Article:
Twitter and the quality of brand advertising revenue

The melodrama of Twitter’s acquisition by a consortium of investors, led by Elon Musk, brings to the fore the commercial contrast between brand advertising revenue and direct response advertising revenue. In The perilous mythology of Brand Marketing for digital products, I attempt to delineate the distinction between brand advertising and direct response advertising:

From an advertiser’s perspective, these different tactics can be utilized in various configurations: it’s possible that one or more could be employed simultaneously or that one might be utilized above the others as the company’s marketing strategy evolves, as Airbnb has done in jettisoning Search advertising in favor of a brand-oriented marketing program.

In the context of Twitter, it’s helpful to consider the quality of brand advertising revenue from an ad platform’s perspective. Last Friday — the day on which Twitter reduced its staff by roughly 50% — Elon Musk revealed that Twitter had experienced a “massive drop in revenue” as advertisers paused their ad spend on the platform. The WSJ had reported earlier in the week that various large agency holding companies had recommended to their clients that ad spend on Twitter be reconsidered, given uncertainty around the platform’s standards related to content moderation as well as the company’s ability to enforce those standards with a diminished workforce.

When a company deploys advertising dollars in pursuit of associative resonance, as brand advertising seeks to achieve, then it’s perfectly understandable that it would want those associations to be positive. Sandwiching a brand ad between pieces of broadly objectionable content could obviously cause damage to consumer perception of the brand that might cascade into weakened sales. It’s perfectly logical that a company would cut brand-oriented advertising spend on a platform with an unpredictable, inconsistent, or fluctuating content moderation policy given the risks inherent in pairing advertising with user-generated content.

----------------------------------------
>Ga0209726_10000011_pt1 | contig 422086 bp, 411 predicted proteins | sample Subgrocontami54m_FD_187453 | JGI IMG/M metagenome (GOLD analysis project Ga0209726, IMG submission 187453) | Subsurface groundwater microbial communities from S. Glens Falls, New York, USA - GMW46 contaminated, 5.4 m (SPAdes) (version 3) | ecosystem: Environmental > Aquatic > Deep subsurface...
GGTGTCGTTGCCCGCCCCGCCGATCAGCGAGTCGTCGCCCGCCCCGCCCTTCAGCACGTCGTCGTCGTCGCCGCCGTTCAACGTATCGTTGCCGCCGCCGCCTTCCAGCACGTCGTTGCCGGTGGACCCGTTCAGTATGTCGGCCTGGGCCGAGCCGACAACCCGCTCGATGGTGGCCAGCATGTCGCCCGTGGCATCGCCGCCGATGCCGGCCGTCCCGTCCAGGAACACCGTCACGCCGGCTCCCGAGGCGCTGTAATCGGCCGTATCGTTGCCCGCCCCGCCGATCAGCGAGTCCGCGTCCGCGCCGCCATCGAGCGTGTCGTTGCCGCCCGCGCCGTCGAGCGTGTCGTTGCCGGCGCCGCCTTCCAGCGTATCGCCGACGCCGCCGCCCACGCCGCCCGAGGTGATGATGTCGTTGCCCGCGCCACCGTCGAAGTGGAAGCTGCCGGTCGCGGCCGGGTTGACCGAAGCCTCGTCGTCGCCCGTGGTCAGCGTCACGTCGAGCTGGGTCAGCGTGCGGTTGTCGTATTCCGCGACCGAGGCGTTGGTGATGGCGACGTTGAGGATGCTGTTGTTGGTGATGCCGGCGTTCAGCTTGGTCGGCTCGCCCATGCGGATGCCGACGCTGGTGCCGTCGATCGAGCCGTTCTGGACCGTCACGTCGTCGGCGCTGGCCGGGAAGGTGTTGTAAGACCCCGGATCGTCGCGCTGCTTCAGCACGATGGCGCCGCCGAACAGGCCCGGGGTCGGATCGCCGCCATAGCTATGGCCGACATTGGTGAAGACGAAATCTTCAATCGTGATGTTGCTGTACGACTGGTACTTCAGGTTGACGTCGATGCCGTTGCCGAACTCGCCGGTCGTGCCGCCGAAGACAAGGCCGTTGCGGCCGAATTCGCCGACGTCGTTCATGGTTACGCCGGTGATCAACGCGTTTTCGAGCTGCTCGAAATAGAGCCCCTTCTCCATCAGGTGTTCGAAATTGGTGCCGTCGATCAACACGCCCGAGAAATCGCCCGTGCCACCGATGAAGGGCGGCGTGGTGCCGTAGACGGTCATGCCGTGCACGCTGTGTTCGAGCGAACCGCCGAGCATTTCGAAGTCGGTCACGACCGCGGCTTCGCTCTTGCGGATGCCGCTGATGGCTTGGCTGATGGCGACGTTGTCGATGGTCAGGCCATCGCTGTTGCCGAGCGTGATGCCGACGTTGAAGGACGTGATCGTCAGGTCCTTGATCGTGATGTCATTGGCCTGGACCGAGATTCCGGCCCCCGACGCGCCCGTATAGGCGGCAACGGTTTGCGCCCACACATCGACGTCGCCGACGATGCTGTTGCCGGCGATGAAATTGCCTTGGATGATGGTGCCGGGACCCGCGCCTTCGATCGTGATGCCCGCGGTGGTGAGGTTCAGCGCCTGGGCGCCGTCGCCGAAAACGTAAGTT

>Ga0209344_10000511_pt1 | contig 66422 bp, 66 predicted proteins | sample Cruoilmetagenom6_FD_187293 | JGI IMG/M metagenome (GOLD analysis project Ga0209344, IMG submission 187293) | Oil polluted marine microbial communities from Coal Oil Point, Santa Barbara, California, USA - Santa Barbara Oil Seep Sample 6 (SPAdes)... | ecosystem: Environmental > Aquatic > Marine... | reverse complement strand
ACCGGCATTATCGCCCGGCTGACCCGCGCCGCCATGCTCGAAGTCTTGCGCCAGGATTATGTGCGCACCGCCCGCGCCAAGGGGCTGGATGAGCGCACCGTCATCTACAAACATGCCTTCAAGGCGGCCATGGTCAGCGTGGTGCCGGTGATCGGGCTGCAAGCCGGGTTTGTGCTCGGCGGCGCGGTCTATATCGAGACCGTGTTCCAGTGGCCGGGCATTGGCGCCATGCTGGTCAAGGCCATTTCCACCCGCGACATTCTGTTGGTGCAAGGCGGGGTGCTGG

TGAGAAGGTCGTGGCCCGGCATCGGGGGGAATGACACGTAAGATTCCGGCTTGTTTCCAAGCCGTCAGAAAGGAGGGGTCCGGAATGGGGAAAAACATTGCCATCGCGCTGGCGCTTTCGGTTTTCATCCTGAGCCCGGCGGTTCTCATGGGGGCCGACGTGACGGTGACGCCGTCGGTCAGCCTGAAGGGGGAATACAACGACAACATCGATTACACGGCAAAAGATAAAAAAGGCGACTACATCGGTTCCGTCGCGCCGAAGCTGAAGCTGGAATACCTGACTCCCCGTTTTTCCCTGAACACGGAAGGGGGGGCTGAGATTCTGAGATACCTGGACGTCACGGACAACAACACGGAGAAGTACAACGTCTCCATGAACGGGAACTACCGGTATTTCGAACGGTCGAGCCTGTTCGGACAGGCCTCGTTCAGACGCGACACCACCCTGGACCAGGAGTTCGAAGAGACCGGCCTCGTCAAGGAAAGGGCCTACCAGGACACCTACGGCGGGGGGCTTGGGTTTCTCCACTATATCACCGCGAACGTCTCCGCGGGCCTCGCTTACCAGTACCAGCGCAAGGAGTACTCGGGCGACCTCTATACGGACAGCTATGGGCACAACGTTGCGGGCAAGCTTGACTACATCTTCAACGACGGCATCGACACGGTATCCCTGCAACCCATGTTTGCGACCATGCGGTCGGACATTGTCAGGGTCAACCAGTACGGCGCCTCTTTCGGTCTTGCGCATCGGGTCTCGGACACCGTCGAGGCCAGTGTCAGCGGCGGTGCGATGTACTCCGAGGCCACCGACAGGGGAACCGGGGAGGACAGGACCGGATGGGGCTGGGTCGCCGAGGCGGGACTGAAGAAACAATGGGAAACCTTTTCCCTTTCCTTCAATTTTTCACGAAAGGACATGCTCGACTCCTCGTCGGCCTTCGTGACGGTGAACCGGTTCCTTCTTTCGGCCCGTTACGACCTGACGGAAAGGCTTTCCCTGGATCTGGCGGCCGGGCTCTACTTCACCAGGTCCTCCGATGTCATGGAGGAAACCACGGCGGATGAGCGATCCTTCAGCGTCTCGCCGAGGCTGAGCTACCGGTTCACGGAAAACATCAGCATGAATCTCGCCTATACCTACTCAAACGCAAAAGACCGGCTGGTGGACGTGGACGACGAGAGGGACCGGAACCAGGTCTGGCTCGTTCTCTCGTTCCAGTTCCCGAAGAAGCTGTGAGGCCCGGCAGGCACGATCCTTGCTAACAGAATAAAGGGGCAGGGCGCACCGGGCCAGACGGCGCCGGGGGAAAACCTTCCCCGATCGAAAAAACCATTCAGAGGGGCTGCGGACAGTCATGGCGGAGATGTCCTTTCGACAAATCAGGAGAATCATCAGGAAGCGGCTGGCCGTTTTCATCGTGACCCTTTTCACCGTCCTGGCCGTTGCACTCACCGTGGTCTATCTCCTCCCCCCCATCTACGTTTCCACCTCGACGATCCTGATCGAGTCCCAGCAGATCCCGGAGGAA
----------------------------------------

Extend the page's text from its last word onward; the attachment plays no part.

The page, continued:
Note that I’m not accusing Twitter of changing its content moderation policy or of now tolerating speech that it previously didn’t. Twitter vehemently contends that its content moderation capabilities and standards remain unchanged despite its new ownership and smaller workforce. I see no reason to doubt this. And it’s possible that the advertisers currently pausing spend on Twitter don’t doubt it, either.

Ultimately, it doesn’t matter: brands may feel pressure to cut spend on a platform if the fact that they are advertising there could cause harm. Brand advertising is an exercise in optics, and those optics can extend not just to specific advertising placements but the commercial relationships that support them. That chain of perception matters. And it’s an acute risk for ad platforms that are primarily dependent on brand advertising revenue.

As I point out in Elon’s dilemma, Twitter is one such ad platform: the company revealed at an analyst event in 2020 that 85% of its advertising revenue was generated through brand advertising. The context of that disclosure is important: Twitter was making the case that it would reduce its dependency on brand advertising by building a direct response advertising platform. This aspiration is important because Twitter never really resolved it: as I point out in the piece, the platform substantially lags other scaled direct response channels, and that gap is likely to widen as the challenges of providing effective direct response tools become more complex as the privacy landscape changes and deterministic attribution is less feasible. Google’s PMax and Meta’s Advantage+ automation tools are perfect examples of these types of efforts.